Kombucha

Kombucha, the fermented tea drink is the latest entrant into the category of special beverages that are believed to have miraculous health promoting and healing properties, including burning calories, revitalizing the gut, and cleansing the body from inside.

The fact that many nutrition enthusiasts and health specialists are now endorsing this drink only adds to the folklore of Kombucha.

There has been a surge in the demand for Kombucha in the recent times, and it appears that the demand is only going to grow further. If you are one of those who is wondering about whether to choose this exotic health drink and make it part of your everyday nutrition, it is necessary to first understand the complete story of Kombucha and then you can make a more informed choice.

What is Kombucha?

Kombucha

Kombucha is essentially a type of green tea which is an infinity more healthy for you compared to soda since soda is not healthy at all. The beverage is a natural drink, but sometimes a few artificial ingredients are added in it to enhance its taste and boost its health properties. The taste of Kombucha is sour, which can be somewhat compared to the taste of vinegar. Its color is brownish, but it can have shade variations according to the specific ingredients added to it.

There is not much hard evidence available about the origins of Kombucha, which only increases its mystical status. However, some researchers believe that this beverage originated around 220 BCE in Manchuria. Historical records show that Kombucha was a part of traditional drinks in some parts of Russia, Manchuria, and Eastern Europe.

Throughout its known history, this health beverage has been traditionally brewed at home. But in recent years, with the steep rise in the demand for Kombucha, some corporations have set-up dedicated manufacturing units to produce Kombucha on a mass scale and supply it across the global markets.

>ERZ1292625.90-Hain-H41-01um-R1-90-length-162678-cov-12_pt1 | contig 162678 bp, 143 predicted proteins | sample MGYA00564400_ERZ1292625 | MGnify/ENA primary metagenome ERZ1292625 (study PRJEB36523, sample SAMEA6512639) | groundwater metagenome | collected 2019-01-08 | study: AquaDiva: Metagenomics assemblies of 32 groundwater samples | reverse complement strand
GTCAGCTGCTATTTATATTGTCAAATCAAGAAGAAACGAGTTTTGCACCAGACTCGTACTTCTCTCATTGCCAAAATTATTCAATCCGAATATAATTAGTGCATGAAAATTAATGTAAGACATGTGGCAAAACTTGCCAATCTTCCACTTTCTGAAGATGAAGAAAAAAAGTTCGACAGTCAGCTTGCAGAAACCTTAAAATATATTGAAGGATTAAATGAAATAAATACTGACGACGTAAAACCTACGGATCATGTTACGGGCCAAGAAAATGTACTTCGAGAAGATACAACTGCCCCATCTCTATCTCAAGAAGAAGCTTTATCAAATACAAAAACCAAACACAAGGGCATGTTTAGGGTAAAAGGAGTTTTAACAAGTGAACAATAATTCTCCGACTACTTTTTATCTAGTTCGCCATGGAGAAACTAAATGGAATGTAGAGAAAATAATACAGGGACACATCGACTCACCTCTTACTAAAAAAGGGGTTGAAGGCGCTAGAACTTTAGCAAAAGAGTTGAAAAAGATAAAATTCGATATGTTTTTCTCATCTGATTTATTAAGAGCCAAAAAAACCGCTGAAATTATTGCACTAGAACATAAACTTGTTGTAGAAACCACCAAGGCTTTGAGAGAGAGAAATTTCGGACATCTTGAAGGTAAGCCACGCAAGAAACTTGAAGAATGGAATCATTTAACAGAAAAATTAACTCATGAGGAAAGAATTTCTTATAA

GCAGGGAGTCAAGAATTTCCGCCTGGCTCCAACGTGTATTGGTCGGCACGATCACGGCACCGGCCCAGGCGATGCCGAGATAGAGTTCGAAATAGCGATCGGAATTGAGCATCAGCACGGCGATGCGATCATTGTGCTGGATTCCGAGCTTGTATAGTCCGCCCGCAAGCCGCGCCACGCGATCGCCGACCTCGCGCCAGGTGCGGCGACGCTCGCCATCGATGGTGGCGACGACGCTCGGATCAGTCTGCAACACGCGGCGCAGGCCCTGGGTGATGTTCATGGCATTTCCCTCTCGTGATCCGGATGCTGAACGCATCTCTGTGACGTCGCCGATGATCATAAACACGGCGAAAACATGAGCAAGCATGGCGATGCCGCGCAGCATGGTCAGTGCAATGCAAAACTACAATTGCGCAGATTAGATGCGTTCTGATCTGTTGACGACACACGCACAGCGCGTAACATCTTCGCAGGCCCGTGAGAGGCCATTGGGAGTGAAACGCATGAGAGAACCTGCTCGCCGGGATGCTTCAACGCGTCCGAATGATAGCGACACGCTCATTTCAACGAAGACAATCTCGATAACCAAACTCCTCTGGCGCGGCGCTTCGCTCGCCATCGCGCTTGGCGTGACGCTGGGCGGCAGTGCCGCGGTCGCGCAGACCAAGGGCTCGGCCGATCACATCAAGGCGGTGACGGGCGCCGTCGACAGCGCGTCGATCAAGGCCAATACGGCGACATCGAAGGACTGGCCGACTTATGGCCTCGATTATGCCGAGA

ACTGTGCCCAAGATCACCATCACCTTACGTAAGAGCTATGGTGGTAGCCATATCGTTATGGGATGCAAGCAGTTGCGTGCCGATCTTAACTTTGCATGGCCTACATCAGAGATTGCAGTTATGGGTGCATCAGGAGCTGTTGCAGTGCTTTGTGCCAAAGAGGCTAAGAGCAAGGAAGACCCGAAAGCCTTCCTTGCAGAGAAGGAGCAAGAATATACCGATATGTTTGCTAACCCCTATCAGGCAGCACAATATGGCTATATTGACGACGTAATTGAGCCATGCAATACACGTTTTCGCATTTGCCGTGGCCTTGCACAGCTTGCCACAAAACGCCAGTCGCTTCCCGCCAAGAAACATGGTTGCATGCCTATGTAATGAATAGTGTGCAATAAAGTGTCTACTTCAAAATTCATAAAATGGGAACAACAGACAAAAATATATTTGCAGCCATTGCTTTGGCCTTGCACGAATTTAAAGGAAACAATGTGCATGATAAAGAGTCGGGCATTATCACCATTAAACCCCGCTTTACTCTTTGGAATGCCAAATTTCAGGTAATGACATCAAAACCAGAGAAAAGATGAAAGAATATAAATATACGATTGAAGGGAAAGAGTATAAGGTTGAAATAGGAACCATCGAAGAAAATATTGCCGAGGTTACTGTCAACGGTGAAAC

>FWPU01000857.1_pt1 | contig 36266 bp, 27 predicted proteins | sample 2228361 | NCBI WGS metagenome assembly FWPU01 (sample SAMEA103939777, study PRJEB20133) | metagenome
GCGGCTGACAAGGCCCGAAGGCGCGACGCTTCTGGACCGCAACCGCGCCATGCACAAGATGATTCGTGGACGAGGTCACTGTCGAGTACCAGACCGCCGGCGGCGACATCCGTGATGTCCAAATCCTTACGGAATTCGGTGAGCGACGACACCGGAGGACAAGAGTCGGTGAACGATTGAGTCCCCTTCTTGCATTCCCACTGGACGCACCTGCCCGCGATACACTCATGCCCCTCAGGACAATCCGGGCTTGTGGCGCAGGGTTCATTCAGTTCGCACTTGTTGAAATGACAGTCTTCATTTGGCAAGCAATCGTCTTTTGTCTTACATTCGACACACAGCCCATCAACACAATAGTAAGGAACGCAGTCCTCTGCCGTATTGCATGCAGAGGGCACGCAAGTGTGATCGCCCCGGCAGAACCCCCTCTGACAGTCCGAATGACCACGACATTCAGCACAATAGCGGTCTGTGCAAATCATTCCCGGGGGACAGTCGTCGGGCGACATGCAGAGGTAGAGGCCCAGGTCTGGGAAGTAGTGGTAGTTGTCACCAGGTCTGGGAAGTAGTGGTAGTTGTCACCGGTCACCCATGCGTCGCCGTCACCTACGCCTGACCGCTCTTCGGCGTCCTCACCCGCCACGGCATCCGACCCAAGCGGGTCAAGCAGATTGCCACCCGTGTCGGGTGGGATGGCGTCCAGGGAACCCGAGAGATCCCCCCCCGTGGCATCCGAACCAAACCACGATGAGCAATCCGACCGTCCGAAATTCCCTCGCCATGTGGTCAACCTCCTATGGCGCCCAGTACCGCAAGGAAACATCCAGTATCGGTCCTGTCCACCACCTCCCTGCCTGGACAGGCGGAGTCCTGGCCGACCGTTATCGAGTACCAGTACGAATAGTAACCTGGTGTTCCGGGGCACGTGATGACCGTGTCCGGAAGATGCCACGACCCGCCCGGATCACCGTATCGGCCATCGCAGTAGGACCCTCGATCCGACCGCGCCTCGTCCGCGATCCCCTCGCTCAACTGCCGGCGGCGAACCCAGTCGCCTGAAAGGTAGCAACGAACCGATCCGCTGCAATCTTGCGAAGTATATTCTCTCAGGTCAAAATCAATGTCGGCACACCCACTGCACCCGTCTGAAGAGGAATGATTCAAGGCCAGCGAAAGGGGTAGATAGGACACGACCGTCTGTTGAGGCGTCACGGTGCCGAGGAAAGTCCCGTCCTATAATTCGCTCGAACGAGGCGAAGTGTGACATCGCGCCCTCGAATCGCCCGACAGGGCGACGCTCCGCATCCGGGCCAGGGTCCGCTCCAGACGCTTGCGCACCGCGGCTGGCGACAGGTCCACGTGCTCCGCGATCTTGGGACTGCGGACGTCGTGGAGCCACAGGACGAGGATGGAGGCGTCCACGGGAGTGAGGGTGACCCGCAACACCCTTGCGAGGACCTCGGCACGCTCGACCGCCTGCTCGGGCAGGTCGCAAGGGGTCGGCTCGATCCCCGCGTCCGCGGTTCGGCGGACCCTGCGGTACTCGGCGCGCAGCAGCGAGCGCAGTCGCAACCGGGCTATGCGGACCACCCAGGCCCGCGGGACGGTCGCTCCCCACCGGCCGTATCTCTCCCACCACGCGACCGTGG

Kombucha Preparation

Kombucha Preparation

The traditional methods of preparing Kombucha and its recipes have remained universally the same throughout its history, barring a few minor changes from time to time. As it is a type of a green tea, the vital ingredients are organic and are usually easily available locally.

The first stage in the preparation of Kombucha is similar to that of making a sugary tea. The tea is made by adding sugar and black or green tea. In the second stage, the sugary tea is fermented with the help of a special ingredient known as ‘SCOBY’, which is an acronym for “symbiotic culture of bacteria and yeast.”

The texture of SCOBY is similar to that of a jelly-like pancake. It is slippery, has little weight and is also rubbery. During the fermentation process, the combination of yeast and bacteria results in the creation of SCOBY, a form of cellulose at the top of the tea.

This upper layer of SCOBY blocks air from entering the tea and creates a completely alienated environment inside the tea. All these factors boost the fermentation process and perform a vital role in creating the unique sour and sweet taste of Kombucha.

The fermentation process can extend from seven to 14 days, depending on a number of factors. The external weather in the region has a key impact on the fermentation process. Hot and humid weather reduces the time required for the growth of SCOBY. The SCOBY is generally grown in two to four weeks.

It is paramount to remember that the taste of the beverage becomes less sugary when it is fermented for a longer duration. It is easy to prepare Kombucha at home if one follows the recipe correctly.


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